Magnuson's Crash of Cassini on CD
Here's a novel idea. Have a boy and girl duo start a rock band. It's only the two of them, just drums and guitar. They have the same last name, but it's unclear whether or not they're married, brother and sister or just a happy coincidence. On their website, they are holding hands. Hmmm.
Once you start listening to Magnuson's new CD, however, you stop comparing Greg and Kyrsten Magnuson to that other couple. The Magnuson sound is turgid and dense like a muddy thicket, less Zep and more Sabbath. The prog element, varnished with a Moog that growls deep within the mix, ensures that the paths never cross. This is not a stripped-down sound, laid bare, simple for the sake of being simple. This is two point sources being stretched out to fill a void with energy and a fair share of grime.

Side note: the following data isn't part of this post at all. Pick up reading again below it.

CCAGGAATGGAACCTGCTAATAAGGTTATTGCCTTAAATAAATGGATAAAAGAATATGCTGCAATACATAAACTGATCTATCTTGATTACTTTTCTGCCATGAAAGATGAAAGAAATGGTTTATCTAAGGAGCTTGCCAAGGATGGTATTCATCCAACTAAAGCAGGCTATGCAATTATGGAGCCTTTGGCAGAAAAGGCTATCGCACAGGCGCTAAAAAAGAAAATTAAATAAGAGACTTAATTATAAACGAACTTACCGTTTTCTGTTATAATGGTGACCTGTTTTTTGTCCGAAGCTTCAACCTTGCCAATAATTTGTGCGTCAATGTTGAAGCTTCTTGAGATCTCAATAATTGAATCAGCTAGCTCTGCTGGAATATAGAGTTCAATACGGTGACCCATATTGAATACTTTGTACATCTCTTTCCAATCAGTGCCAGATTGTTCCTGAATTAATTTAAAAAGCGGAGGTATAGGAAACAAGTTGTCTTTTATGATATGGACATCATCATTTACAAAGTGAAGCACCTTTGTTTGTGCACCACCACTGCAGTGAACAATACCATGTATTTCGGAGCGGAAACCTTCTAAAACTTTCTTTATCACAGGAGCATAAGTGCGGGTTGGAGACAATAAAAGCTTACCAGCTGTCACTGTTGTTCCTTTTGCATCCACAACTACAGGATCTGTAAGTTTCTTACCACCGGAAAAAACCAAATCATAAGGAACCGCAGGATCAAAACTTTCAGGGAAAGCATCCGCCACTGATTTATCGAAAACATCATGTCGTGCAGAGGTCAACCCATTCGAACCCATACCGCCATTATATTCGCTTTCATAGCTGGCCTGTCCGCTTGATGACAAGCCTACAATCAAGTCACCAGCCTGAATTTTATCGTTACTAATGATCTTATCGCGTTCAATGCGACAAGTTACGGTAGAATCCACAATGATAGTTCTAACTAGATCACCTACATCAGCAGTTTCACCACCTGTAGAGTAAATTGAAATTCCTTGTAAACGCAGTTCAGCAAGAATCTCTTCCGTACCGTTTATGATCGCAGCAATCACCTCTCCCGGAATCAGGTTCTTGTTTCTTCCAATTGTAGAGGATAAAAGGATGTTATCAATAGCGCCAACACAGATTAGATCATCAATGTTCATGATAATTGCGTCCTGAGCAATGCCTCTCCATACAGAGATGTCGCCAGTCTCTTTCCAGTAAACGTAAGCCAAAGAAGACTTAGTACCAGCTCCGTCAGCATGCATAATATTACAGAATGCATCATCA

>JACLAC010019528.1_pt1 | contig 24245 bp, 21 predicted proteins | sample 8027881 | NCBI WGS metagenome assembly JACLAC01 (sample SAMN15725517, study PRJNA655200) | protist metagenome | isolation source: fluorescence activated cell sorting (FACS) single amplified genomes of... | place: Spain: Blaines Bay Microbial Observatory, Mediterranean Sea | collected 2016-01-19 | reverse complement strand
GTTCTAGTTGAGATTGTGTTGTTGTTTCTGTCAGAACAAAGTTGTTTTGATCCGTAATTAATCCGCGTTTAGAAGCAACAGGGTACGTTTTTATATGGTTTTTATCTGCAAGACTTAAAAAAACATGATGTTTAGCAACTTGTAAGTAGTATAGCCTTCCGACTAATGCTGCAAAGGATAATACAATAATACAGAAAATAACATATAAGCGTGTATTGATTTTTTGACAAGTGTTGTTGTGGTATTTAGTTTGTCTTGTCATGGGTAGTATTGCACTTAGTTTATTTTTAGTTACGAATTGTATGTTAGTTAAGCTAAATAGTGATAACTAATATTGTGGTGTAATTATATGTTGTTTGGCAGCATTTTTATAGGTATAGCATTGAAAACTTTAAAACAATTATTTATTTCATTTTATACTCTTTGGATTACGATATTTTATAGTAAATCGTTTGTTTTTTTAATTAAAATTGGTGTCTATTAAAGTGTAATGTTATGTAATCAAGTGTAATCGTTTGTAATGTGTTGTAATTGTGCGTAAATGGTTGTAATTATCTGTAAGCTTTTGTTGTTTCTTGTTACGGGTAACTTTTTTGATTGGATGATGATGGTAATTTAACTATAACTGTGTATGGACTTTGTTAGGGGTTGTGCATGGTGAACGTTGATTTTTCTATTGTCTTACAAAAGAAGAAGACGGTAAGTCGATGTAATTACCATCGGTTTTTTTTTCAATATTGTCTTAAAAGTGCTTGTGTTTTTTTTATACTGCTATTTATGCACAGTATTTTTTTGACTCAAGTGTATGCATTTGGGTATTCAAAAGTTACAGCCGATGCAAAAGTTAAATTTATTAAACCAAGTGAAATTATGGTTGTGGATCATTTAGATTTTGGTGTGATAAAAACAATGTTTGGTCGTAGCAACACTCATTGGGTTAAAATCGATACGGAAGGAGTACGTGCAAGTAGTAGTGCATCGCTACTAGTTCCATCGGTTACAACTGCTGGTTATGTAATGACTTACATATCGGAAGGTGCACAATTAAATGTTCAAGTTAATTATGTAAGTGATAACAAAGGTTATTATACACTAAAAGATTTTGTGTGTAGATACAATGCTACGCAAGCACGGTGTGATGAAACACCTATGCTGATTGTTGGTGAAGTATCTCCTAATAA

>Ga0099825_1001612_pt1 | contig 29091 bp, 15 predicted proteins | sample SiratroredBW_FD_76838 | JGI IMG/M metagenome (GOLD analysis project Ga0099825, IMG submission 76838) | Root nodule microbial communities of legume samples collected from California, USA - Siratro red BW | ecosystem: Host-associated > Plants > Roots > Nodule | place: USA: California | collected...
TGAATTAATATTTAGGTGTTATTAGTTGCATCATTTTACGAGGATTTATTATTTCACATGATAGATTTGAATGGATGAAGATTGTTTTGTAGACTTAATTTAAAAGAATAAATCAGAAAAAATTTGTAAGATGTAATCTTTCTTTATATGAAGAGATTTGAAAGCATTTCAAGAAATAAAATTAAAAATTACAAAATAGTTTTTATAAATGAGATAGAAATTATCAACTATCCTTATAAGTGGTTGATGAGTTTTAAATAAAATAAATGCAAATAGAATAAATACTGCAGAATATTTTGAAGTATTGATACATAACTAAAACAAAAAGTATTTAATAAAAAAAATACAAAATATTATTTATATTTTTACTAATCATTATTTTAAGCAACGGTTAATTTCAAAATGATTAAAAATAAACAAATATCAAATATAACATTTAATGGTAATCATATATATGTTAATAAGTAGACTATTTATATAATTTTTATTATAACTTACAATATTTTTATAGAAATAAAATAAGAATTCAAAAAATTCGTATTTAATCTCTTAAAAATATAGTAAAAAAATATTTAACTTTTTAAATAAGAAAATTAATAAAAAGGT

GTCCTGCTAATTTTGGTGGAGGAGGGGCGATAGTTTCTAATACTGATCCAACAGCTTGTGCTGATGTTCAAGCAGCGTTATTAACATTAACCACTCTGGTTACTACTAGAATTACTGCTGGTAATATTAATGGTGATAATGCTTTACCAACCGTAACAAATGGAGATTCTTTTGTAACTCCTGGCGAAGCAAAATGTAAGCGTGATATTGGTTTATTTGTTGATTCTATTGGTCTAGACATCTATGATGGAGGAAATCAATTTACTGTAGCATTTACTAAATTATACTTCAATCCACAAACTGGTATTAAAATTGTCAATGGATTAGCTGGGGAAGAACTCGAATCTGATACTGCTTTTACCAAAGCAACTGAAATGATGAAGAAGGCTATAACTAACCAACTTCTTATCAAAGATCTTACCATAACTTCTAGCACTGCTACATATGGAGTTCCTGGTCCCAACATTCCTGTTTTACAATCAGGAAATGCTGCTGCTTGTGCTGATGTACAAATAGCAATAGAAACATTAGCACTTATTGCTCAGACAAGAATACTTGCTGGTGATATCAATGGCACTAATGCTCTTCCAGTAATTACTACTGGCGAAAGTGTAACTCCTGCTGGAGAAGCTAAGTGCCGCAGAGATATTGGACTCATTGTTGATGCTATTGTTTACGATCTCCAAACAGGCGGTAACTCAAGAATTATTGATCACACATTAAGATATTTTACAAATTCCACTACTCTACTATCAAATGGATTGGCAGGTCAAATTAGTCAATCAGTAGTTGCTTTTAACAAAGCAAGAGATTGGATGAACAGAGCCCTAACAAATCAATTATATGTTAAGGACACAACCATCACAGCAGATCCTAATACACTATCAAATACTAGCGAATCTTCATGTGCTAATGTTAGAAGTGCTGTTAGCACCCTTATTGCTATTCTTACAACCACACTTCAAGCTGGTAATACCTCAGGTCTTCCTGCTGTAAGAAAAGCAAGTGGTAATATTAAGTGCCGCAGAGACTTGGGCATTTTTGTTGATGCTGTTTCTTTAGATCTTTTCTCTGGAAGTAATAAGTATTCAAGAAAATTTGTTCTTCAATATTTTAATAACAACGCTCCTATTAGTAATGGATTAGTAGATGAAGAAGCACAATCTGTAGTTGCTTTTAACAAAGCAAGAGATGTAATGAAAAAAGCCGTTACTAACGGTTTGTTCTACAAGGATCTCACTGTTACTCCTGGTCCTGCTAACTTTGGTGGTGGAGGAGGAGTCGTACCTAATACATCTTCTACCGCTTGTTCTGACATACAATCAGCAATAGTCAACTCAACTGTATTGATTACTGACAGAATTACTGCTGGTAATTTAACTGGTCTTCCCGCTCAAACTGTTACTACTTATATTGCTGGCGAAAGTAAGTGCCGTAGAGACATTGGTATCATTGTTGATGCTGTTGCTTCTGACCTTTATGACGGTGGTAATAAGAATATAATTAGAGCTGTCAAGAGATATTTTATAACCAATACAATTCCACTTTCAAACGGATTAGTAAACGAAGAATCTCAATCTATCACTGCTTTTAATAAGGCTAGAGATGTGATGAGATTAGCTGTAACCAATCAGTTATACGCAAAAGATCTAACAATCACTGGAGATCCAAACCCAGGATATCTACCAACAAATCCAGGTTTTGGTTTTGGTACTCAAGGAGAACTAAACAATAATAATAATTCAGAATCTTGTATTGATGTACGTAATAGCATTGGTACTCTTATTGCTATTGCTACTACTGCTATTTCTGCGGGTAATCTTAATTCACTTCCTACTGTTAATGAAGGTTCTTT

In addition, the couple sets out on a different path by taking turns on their instruments. That right...Greg plays guitar and Kyrsten plays drums on seven songs, and Kyrsten plays guitars and Greg plays drums on the other seven tracks. Much to my surprise I prefer the former arrangement; Greg tends to rely on rolling fills on his ground toms after nearly every measure while Kyrsten can both cross genres and lighten things up with her more varied rhythms. Both play their guitars almost as if they taught each other how to play. Perhaps they did.
Billing themselves as "the most musical mayhem ever created by a girl and a boy," Magnuson doesn't quite devolve into such chaos. Working within a garage-band aesthetic, they retain conventional song structures as they touch on the aforementioned Sabbath (the opener, "Dark Reality"), power pop ("Somewhere"), modern metal ("The Scout"), and classic '80s New Wave ("Fear and Deception"). You won't hear anything quite as groundbreaking as De Stijl, but you will get heaping, muddy doses of energy, harmony and, well, ground toms. There's nothing wrong with that.